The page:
Wednesday, October 17, 2007

Dismissal of DUI for failure to provide speedy trial in Riverside County

California DUI case dismissed

Court trial back-up forces dismissals

October 17, 2007

Caused largely by the refusal of Riverside County District Attorney to offer certain plea bargains made in other counties, a court dismissed a California DUI and eight felony cases because no judges were available.

The DA's office there has been under attack by California DUI criminal defense attorneys who maintain the DA's office is far harsher than other Counties, causing more cases to go to trial and backlogging the system.

In each case, the time limits guaranteeing defendants' rights to a speedy trial had expired. The presiding judge said prosecutors immediately refiled the felonies dismissed Monday and Tuesday, which included domestic violence, assault, gang, drug and fraud cases. The defendants were arraigned again. Prosecutors may refile expired felony cases only once, said Sue Steding, chief assistant district attorney.

The district attorney's office is considering whether to appeal Monday's dismissal of a misdemeanor DUI case and is awaiting a ruling on its appeal of two misdemeanor cases dismissed earlier this year because of time constraints.

Every week, they face dismissing cases. They have been lucky that the courts had avoided dismissing felonies until now.

Riverside's backlog of cases was the worst in the state. The felony dismissals, he said, are unusual, but not unprecedented in California and are always considered the last resort.

Other counties grappled with dismissals after the Legislature passed the three-strikes law, sending more and more complicated cases into the courts. As a result, the Judicial Council of California, which oversees the courts, sent a task force of judges around the state to help clear the cases.

They are worried that the dismissals would lead defendants to be less likely to plead guilty at early stages of their cases, hoping they would eventually be dismissed.

There are 1,265 criminal cases pending in the Riverside Hall of Justice, which includes some cases from Indio and Murrieta that are on the verge of dismissal.

As Riverside County's judicial system neared crisis earlier this year, they assembled a strike team of 27 judges who work part time, creating the equivalent of 12 full-time judges to help clear the oldest cases.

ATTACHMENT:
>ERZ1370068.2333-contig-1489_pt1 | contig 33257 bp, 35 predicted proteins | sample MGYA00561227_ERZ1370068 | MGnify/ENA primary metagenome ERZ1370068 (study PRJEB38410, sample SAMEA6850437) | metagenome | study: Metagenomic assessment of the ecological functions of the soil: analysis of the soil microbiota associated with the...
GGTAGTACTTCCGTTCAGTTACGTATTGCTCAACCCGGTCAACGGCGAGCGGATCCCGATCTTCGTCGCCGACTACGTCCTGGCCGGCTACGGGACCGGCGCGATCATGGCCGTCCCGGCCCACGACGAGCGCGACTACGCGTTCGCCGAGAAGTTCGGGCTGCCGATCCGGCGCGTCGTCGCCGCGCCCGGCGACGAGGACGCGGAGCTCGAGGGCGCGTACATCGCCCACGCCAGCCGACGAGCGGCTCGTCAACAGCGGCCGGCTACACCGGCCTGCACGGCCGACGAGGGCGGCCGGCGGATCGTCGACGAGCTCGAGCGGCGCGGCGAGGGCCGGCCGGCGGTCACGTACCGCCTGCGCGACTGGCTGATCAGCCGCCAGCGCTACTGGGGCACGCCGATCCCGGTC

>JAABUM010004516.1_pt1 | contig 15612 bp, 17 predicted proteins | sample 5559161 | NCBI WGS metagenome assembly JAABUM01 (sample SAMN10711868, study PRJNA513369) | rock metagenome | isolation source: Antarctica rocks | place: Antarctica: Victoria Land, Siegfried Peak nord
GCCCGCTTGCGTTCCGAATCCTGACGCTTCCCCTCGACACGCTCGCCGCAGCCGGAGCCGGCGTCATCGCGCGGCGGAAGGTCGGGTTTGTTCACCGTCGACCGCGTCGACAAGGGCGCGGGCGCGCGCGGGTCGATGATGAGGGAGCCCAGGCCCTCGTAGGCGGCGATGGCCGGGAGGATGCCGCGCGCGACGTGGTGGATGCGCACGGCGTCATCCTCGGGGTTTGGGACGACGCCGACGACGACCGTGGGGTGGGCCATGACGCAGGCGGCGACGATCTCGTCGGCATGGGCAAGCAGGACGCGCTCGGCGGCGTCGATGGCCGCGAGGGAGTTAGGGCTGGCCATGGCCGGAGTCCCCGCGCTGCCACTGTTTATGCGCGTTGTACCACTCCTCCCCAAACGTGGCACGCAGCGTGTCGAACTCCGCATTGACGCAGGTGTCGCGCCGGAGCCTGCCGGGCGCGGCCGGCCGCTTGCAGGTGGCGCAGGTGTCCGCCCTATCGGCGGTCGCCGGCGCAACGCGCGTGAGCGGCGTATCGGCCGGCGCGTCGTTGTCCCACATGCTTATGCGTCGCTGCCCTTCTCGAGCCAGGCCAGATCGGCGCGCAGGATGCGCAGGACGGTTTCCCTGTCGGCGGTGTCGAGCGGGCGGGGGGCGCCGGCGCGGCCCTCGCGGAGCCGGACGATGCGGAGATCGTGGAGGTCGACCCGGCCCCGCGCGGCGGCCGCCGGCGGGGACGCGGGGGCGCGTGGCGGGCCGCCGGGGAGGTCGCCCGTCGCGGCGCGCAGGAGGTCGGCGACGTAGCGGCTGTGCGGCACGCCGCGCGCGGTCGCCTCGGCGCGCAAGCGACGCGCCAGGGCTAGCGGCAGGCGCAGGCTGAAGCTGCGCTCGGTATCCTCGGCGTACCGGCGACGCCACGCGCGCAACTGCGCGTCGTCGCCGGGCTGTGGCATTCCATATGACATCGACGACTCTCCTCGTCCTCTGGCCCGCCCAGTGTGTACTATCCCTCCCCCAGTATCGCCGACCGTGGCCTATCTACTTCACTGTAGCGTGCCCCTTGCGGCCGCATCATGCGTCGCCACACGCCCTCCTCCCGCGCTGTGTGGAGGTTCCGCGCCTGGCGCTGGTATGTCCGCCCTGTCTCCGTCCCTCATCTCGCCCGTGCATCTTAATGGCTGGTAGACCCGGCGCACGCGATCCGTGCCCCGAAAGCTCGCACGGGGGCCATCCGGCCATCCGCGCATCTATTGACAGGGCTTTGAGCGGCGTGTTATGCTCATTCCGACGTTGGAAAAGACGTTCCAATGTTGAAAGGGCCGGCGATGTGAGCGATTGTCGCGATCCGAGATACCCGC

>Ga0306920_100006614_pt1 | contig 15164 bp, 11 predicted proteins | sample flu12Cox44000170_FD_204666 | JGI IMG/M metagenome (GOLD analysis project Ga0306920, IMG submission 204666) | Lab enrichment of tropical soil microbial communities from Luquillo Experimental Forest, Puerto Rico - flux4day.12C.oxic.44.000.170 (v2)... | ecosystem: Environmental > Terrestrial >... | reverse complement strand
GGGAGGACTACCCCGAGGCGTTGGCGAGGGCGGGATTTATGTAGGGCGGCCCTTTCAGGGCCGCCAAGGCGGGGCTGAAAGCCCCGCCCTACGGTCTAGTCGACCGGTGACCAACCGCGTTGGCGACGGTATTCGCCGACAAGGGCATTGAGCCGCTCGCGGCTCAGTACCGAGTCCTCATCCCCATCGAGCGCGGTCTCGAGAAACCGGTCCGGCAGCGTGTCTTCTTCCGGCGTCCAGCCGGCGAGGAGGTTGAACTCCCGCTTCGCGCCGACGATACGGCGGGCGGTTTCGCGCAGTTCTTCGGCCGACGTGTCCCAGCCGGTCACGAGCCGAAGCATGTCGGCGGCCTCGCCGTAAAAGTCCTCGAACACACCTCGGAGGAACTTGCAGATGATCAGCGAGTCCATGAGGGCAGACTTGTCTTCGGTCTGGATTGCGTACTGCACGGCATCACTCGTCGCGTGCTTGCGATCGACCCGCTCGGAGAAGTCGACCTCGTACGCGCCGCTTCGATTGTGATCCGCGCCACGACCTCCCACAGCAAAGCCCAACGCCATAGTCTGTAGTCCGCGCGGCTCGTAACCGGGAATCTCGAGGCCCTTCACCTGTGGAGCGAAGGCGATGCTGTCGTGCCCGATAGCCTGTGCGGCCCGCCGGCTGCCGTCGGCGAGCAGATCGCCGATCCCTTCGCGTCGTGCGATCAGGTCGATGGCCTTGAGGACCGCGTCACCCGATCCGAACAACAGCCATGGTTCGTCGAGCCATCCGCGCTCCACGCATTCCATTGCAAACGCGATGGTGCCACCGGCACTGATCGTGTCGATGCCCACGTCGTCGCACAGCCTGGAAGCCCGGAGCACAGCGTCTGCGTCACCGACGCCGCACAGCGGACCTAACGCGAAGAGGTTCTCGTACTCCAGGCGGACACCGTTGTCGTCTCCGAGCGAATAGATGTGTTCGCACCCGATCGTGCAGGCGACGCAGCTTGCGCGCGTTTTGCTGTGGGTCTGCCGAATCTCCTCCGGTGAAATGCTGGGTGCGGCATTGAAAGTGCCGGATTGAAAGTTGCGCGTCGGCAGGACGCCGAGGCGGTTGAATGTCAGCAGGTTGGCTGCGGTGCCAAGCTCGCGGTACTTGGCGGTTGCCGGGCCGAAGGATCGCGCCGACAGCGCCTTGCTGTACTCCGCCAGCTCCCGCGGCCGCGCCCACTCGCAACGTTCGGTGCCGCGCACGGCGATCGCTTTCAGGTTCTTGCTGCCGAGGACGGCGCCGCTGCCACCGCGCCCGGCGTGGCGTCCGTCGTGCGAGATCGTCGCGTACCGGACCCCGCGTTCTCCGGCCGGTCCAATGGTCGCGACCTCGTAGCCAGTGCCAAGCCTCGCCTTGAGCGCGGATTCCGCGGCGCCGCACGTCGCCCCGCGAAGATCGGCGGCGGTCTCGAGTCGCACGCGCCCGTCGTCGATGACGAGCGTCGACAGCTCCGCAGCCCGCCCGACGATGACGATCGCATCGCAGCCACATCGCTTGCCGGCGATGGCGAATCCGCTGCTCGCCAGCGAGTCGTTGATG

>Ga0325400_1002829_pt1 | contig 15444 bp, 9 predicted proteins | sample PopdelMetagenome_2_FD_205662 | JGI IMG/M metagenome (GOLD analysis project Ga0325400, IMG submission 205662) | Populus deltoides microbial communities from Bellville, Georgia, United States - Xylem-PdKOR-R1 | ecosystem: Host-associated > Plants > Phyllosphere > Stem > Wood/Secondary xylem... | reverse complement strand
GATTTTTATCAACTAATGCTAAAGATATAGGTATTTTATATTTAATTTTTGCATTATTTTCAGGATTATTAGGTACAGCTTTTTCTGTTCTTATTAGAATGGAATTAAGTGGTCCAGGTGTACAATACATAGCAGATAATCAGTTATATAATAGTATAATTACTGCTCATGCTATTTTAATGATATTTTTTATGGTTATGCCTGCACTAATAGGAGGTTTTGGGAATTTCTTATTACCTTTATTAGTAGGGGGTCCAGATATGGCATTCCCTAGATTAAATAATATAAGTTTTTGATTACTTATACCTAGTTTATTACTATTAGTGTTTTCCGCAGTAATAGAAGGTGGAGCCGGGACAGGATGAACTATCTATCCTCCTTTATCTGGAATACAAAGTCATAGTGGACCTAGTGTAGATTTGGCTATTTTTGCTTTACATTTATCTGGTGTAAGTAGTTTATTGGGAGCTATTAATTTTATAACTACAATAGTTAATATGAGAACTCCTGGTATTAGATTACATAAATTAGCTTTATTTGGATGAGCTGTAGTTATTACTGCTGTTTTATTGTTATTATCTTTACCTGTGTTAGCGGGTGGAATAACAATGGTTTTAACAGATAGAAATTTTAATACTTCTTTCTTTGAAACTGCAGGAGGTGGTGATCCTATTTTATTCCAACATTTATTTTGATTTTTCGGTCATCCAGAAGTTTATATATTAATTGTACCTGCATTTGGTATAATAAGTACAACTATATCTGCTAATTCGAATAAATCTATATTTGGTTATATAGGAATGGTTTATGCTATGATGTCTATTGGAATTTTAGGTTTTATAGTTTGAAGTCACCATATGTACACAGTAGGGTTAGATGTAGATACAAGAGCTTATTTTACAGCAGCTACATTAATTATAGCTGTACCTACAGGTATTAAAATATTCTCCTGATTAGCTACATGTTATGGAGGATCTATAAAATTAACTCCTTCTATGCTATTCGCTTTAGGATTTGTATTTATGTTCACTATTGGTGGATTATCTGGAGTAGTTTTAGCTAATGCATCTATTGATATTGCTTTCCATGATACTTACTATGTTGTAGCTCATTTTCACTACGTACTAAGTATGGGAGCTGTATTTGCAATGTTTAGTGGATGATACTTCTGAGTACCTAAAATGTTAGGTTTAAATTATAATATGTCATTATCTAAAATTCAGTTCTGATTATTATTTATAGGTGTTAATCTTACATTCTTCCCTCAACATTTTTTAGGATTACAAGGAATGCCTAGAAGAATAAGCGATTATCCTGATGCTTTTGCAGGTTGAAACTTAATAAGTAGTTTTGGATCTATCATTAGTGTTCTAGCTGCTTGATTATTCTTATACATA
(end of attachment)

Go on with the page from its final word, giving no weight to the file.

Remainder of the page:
Some will leave in November, but as many as six may continue working in Riverside County. As of early October, the strike team had disposed of more than 60 cases.

A committee was set up headed by Justice Richard Huffman of the 4th District Court of Appeal to examine the court's procedures. One issue they are sorting through is whether more cases could be resolved through plea bargains.

Another major reason for the backup was the county's population explosion. Riverside County added just three new judges from 1989 through 2006, while the population grew 76%, according to the judicial council.

The county's judges had done everything they could to avoid the dismissals, including virtually shutting down civil trials. They have maximized their resources. Every available trial courtroom is filled. They have done everything but successfully convince the DA's office from being so unreasonable in California drunk driving cases.

Instead of becoming more like other countys' DA's offices, officials in the district attorney's office have urged the court to send expiring cases to judicial officers handling family law, probate and juvenile dependency matters.

The law was ambiguous on whether a criminal case should take precedence over family law matters, such as restraining orders.

Last year, Riverside County's judges handled 795 criminal trials, nearly twice the load they handled in 2002, Fields said.

That exceeded the number of trials heard in San Diego County, even though it has about 1 million more people and roughly twice as many judges, he said.

Riverside County's judges are on pace to handle about 950 criminal trials this year, not including those handled by the strike force.

Other than changing the DA's policies on making offers in California DUI and other cases, an expensive solution for the court's crush will be to add more judges. Riverside County has been one of the top beneficiaries of the 100 new judgeships the Legislature has created in the last two years.

Riverside allotted seven new judgeships to Riverside County last year, five of which have been filled, and an additional seven this year.

California DUI criminal defense attorneys simply suggest the DA's office look at how other DA's offices handle themselves in other counties in California.